AMiable Solution #348: Setting Realistic Goals for 2020
Want to look and feel like a rock start next year? Start this week with our seven tips for setting—and ultimately achieving—your marketing goals for 2020. To submit your own direct marketing challenge for a professional, outsider's perspective, email us at firstname.lastname@example.org.
Goals. Now that we’re halfway through November, you’ve probably found yourself thinking a lot about goals: assessing the ones you made for 2019 and tinkering with the ones you’ve identified for 2020.
If you find yourself smiling and feeling good about the goals you set in 2019, congratulations! You obviously had a clear plan for the year, near-flawless execution, and expected results.
But if you find yourself scratching your head, wondering what went wrong, we’d like to ask you a question: how realistic were your goals to begin with?
Setting overly ambitious or vague goals not only makes them harder to achieve, but it also makes it harder on you to recover from, emotionally and psychologically.
According to the public relations and digital marketing strategy experts at Koch Communications in Oklahoma City, “Some (marketers) set lofty, unattainable goals and end up discouraged, or they set goals that are too easy and insignificant, causing them to miss out on potential growth.”
As you continue to evaluate the success of your marketing strategies and campaigns for this year, keep the following tips in mind to help you set goals you can feel confident about next year:
· Estimate your time, and then add a few days. We all tend to underestimate how long something will take, and you will inevitably encounter at least one setback, distraction, or unexpected crisis. Give yourself a little extra time to achieve your goal, and be sure to celebrate when you reach your goal early.
· Create a plan for worst-case scenarios. Having a back-up plan, particularly for large projects, lengthy projects, or projects involving multiple groups or outside vendors not only forces you to consider all of the possible outcomes of your plan, but it frees you to solve those problems—or at least come up with possible solutions—now, while you’re still calm and confident, not during the midst of the crisis.
· Check your resources before you start. Do you have the time, resources, and budget you need to accomplish everything? Before you set a goal, make sure you have what you need to see it through, or at least have a plan in place for hiring additional staff members, identifying the right vendors, etc., before setting the goal in stone. If you don’t, you could be setting yourself up for failure before the new year even begins.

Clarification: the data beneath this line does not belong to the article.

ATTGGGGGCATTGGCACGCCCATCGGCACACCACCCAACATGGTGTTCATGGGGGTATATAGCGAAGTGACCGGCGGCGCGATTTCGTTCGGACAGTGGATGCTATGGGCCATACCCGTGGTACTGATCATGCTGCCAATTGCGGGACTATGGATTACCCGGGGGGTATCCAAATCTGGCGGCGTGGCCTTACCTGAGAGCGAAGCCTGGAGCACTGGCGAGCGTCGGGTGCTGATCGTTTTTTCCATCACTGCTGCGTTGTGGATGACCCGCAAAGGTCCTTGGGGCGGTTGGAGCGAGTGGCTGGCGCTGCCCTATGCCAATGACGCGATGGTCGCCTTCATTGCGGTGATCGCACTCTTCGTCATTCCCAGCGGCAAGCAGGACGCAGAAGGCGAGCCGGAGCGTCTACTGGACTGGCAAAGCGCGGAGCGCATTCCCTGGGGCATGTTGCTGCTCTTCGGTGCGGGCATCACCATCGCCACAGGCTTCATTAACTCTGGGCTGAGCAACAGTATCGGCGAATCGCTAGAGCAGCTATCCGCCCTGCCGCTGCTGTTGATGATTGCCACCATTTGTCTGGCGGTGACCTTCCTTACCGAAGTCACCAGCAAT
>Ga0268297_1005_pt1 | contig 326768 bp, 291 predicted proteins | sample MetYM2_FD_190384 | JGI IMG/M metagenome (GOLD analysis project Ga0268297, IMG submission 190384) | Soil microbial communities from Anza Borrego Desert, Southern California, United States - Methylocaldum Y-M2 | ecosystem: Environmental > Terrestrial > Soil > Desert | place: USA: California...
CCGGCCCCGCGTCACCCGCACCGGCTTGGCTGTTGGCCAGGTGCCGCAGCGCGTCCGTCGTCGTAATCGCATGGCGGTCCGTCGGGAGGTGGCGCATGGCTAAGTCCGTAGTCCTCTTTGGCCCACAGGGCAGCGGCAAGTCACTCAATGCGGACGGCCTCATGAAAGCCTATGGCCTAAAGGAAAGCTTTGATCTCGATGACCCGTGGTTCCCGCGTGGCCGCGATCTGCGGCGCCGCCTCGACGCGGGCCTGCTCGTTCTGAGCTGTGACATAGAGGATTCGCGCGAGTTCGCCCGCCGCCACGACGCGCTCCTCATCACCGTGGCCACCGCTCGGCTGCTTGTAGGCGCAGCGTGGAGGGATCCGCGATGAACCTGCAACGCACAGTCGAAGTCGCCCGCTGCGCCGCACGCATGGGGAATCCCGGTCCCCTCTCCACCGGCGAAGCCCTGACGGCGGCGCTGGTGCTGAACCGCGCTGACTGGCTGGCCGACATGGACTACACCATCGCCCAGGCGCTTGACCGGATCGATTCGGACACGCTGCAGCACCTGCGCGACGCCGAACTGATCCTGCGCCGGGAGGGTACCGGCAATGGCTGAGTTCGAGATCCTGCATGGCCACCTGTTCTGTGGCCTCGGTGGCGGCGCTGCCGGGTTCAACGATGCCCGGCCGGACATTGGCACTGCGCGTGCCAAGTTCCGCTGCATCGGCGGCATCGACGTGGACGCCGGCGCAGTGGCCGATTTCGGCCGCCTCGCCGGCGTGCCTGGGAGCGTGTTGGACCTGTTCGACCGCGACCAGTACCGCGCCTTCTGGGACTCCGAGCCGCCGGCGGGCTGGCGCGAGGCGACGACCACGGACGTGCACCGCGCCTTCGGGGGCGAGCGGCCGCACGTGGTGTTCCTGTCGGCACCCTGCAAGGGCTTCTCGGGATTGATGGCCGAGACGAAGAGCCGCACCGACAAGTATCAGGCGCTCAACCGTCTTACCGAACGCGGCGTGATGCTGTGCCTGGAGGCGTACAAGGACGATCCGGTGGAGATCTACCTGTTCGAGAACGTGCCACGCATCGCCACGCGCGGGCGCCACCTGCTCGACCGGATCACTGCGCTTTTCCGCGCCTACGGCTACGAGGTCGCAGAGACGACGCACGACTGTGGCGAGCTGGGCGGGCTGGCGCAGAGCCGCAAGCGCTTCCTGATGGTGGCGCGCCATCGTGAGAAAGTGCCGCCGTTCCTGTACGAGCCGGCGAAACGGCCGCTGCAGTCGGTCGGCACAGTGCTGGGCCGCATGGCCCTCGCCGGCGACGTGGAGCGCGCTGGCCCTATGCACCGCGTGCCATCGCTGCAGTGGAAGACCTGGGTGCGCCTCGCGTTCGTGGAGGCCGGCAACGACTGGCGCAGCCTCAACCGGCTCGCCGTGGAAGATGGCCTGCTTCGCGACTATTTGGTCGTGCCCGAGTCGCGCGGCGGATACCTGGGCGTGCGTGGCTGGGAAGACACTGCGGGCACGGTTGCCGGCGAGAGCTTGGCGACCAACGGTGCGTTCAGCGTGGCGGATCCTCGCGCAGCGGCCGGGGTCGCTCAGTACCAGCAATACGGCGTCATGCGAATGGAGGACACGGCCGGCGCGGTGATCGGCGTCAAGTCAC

· Share your goals with everyone. Communicating your goals with the rest of your marketing team, your designers, your executives, and your customer service reps helps get everyone on board now and provides an opportunity for others to identify possible problems or make valuable suggestions ahead of time.
· Monitor your progress. Take time throughout the project and the year to make sure that you’re on track and that things are going as expected. If they’re not, then you still have time to make adjustments and meet the goal.
· Monitor everyone else’s progress. If your goal depends on the work of others, monitor their progress regularly, too. Everyone has their own goals and priorities and can stray from your projected vision. If you find that folks aren’t doing their part, gently remind them of their responsibilities and get them back on track.
· Have a clear vision, not a rough idea. If you really want to make a difference with your marketing, you have to know exactly what results you want. That means setting specific goals with measurable results. It means basing your marketing goals on your business’s overall goals. Serious achievers don’t say, “I want to lose weight by Christmas.” They say, “I want to exercise 5 times a week, drink at least 70 ounces of water a day, and lose 10 pounds by Christmas.” To truly grow your market and your company, you have to know exactly what you plan to do and be able to track how you did it.
No one likes falling short of a goal. Help your company—and your department—rock the new year with thoughtfully crafted, easily trackable, and well-supported goals.
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